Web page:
I brought the huge bag of gifts up to the hotel room to open, and even though the bag’s heaviness was an indicator of the number of things inside, it still felt like Christmas when I opened it. There were mathematical dice with the sides only using the number nine and a set of plastic rings with interchangeable art based on the Traveling Salesman problem; there was a CD containing rather high-quality pictures as well as a digital copy of the exchange book from G4G8; A set of pieces for an unsolved puzzle and a key to open doors with using a hammer; A book about formulae that changed the world and a second copy of  A New Kind of Science(Ah, so that’s where the heaviness came from);Even a mysterious back-scratcher and tapper. These are just a few of the things in the bag, and to list them all out would certainly lengthen this blog post by quite a lot.

By the time I had gotten to the bottom of the bag, the third session was about to start so I had to rush down to see the talk by Gordon Hamilton (of the Magical Mathematics Museum) about having problems in K-12 classrooms involving unsolved problems such as the circle-packing problem (In how small a square can you pack n circles?), the 3n+1 conjecture (Do all Collatz sequences end in 4,2,1?), and others. Also in the same session was Solomon Golomb’s talk about the Pentomino Game on nxn boards. The “Pentomino Game”, is a rather interesting two-player game in which players alternate turns placing pentominoes onto an 8×8 board. The first player who can not place another piece loses. One of the most interesting talks of the session was “Fun with Egg Cartons” by Jeannie Mosely. In the talk,  she described how she made most of the Platonic Solids – out of egg cartons! The process of making these is pretty easy- just interleave strips of egg cartons at the vertices to make the edges- but the results are still interesting.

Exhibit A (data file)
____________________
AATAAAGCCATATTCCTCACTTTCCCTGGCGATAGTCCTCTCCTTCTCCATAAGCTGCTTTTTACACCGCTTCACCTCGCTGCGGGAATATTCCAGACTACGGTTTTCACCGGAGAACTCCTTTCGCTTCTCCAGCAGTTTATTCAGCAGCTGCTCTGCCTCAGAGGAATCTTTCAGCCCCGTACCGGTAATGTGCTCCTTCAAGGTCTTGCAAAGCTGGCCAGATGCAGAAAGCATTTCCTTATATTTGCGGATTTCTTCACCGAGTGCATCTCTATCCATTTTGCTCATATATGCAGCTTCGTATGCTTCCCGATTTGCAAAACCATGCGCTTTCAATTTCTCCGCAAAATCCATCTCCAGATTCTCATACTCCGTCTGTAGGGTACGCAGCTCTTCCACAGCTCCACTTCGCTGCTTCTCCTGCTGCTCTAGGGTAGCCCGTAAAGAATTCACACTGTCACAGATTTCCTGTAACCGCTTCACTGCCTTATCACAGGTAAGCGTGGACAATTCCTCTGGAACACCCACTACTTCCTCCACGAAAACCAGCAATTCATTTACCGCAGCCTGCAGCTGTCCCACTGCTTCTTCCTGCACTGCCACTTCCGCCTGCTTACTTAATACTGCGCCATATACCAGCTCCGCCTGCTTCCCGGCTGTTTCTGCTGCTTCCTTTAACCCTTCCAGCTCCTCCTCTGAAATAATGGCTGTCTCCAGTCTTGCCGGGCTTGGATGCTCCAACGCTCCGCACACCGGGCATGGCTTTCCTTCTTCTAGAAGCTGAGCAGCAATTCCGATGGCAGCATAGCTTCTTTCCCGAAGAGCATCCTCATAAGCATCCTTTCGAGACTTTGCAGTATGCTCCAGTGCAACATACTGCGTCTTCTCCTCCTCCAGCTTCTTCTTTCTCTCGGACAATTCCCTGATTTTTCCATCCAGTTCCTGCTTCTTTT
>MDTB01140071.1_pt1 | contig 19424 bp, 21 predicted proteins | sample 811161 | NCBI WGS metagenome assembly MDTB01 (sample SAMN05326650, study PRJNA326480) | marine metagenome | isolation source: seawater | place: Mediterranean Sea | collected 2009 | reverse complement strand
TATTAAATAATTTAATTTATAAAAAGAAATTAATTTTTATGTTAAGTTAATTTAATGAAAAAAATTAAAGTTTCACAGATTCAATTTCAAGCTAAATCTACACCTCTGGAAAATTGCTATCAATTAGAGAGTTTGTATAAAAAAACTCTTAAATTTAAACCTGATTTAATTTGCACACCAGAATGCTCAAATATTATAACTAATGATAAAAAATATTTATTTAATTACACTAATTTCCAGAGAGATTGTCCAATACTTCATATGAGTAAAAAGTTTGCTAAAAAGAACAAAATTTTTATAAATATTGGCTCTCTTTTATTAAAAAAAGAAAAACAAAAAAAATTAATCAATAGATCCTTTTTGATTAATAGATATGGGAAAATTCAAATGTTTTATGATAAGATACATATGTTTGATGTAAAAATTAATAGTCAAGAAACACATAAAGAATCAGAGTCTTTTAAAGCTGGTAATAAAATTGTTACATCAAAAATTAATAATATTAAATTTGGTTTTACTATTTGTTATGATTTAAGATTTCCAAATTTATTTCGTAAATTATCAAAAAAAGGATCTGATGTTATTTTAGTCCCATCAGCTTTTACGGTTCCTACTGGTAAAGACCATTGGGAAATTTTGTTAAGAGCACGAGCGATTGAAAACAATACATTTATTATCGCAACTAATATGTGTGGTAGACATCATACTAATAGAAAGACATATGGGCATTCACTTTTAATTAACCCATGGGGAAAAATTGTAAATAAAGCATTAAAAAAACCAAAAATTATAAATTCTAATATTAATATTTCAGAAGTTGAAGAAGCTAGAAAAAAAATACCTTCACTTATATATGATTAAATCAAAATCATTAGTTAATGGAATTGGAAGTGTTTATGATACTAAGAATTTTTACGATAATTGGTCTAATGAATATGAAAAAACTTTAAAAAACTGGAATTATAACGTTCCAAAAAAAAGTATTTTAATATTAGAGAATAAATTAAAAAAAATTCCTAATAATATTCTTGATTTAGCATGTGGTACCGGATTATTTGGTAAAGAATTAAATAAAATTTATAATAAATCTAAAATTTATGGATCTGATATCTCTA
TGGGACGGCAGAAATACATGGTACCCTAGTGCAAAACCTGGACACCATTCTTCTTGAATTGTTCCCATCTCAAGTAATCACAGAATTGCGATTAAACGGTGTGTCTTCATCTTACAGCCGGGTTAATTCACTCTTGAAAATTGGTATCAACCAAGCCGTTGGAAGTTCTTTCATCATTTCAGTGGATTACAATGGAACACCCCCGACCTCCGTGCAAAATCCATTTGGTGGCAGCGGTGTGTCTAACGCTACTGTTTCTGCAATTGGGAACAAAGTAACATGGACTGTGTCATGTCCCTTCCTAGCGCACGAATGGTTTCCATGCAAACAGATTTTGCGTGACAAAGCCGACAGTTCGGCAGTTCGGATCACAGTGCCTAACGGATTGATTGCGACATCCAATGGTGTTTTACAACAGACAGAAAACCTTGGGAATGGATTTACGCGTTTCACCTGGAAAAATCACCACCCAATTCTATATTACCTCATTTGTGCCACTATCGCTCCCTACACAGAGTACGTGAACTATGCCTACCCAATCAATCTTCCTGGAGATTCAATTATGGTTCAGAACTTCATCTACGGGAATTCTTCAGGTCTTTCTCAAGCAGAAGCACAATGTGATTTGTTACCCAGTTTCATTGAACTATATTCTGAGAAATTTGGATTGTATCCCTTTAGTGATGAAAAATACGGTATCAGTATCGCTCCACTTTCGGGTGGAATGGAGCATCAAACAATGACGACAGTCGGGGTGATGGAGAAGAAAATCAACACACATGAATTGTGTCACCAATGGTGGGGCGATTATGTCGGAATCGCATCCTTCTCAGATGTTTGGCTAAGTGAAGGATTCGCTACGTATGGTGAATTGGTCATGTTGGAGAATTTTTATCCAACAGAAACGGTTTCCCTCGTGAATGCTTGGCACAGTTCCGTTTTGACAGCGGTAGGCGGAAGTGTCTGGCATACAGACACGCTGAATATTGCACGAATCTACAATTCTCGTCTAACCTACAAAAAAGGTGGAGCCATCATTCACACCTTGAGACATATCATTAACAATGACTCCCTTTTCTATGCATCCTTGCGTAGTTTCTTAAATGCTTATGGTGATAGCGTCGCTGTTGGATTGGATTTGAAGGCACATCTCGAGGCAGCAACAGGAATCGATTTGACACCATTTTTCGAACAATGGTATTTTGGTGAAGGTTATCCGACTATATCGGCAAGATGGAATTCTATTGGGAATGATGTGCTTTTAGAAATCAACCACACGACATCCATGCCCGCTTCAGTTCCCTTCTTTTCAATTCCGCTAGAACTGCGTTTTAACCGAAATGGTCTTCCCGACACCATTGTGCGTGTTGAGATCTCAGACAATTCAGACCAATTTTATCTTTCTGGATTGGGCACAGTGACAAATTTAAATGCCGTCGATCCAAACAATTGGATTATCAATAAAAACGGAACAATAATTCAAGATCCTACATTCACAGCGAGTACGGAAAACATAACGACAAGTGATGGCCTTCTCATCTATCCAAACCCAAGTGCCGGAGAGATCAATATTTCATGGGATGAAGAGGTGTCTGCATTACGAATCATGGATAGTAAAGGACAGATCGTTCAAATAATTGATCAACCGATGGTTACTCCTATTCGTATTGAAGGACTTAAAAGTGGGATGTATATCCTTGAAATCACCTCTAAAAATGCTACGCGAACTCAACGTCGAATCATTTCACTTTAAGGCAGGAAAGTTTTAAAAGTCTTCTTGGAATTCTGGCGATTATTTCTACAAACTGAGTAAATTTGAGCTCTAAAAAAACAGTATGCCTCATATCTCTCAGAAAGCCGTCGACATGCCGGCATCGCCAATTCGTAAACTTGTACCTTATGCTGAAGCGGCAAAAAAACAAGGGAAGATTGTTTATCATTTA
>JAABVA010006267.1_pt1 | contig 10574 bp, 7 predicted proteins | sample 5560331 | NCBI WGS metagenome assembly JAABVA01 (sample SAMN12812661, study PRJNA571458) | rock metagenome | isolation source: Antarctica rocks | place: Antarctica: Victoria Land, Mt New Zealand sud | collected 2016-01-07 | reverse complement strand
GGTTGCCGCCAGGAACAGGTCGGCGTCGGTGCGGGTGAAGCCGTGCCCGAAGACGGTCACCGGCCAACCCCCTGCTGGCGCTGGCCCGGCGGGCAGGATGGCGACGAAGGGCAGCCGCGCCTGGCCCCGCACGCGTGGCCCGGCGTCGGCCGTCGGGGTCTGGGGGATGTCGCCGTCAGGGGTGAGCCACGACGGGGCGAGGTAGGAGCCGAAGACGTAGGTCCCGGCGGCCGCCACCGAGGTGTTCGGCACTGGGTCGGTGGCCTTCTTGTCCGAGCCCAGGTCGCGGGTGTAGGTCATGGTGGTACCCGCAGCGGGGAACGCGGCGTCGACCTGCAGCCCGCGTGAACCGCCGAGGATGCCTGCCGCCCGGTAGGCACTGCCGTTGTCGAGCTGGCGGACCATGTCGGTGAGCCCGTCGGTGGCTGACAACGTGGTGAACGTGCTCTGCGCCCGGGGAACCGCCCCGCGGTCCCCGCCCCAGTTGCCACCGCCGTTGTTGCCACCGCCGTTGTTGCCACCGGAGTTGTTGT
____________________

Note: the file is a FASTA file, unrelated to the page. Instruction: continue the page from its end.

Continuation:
Immediately following was a talk not relating to mathematics at all (but still cool), about restoring various ancient text adventures. The talk was by Adam Atkinson, and it was about cross-compiling old text adventures (running on mainframes) so that you could play them on newer computers. Many of them are stored at ifarchive.org (the Archive for Interactive Fiction), including Acheton, probably the third text adventure ever made. Just don’t get eaten by a grue.